DALLAS — Some Dallas city leaders want to take an extensive look at the 911 emergency call system after a woman’s death was captured on tape — two days before her body was found.
Deanna Cook died while waiting for help to arrive.
In an interview, the 911 operator who took Cook's desperate call said she could hear the screaming, but didn't know everything that was happening. She defended her actions.
Family members told News 8 they were upset by the operator's comments.
"She was screaming on that call, said the victim's sister, Karletha Gundy. "I just think more should have been done."
Officers responding didn't know the urgency of the call and left after they didn't see anything wrong at the address. The operator failed to relay to officers all the details of what was happening.
"Does it puzzle me? Yes," said Dallas City Council member Dwaine Caraway. "It has my concern now once again."
That's because this isn't the first time there have been questions about 911 response.
In June 2011, miscommunication led to Steven Jones mistakenly shooting at three Dallas police officers he thought were breaking into his apartment.
And on July 4 of this year, a Dallas home burned to the ground after a delay in sending fire trucks.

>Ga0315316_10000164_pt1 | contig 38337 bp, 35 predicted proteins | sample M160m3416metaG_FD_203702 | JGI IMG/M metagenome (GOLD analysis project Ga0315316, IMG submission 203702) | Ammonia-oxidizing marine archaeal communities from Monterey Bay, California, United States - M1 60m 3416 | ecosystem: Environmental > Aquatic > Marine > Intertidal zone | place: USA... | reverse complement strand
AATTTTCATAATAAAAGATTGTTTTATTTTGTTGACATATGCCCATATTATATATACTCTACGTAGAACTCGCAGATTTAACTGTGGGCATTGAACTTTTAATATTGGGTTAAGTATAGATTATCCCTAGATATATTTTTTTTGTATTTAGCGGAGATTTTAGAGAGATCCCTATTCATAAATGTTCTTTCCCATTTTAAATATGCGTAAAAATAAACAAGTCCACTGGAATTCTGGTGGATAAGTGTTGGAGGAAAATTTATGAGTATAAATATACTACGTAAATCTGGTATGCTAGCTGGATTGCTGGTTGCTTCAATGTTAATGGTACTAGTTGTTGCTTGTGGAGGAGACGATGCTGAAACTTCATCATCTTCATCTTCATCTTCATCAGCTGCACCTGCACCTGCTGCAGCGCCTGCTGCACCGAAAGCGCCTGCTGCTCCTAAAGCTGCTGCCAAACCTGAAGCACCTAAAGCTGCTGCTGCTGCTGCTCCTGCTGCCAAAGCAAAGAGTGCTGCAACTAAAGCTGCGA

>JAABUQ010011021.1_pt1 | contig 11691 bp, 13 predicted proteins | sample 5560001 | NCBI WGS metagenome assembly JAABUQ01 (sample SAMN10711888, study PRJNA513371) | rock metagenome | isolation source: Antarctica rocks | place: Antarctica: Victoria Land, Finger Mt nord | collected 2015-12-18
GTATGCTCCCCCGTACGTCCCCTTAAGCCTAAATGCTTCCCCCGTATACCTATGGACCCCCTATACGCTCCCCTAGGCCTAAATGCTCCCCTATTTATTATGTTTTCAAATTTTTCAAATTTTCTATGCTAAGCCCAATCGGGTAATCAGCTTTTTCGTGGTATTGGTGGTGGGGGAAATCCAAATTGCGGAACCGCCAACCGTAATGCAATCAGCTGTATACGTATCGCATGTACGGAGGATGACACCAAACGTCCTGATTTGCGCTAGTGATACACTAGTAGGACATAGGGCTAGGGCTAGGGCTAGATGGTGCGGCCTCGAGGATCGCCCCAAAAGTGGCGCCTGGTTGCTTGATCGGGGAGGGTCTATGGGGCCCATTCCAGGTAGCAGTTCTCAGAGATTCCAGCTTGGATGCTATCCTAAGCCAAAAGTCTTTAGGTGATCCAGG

"Certainly, people must understand that when people call and are in distress, we have to have a much better temperament and professionalism about ourselves in knowing how to best handle those circumstances," Caraway said.
Mayor Mike Rawlings reserved comment on this latest incident. "Like all police activity that is immediate, I don't comment on it," he said. "I let the chief kind of look at that, then get back to me with a full report, and that's the right and prudent way to handle it."
In 2008, the city moved 911 operations from the fire department to the police department, hoping to prevent some of the miscommunication issues. The belief was that operators trained by police would better communicate the details of a 911 call to officers in the field.
But this latest case brings all of that into question again.
Dallas police announced a complete review of Deanna Cook's call, and are moving new people to the communications division to begin addressing some of the problems.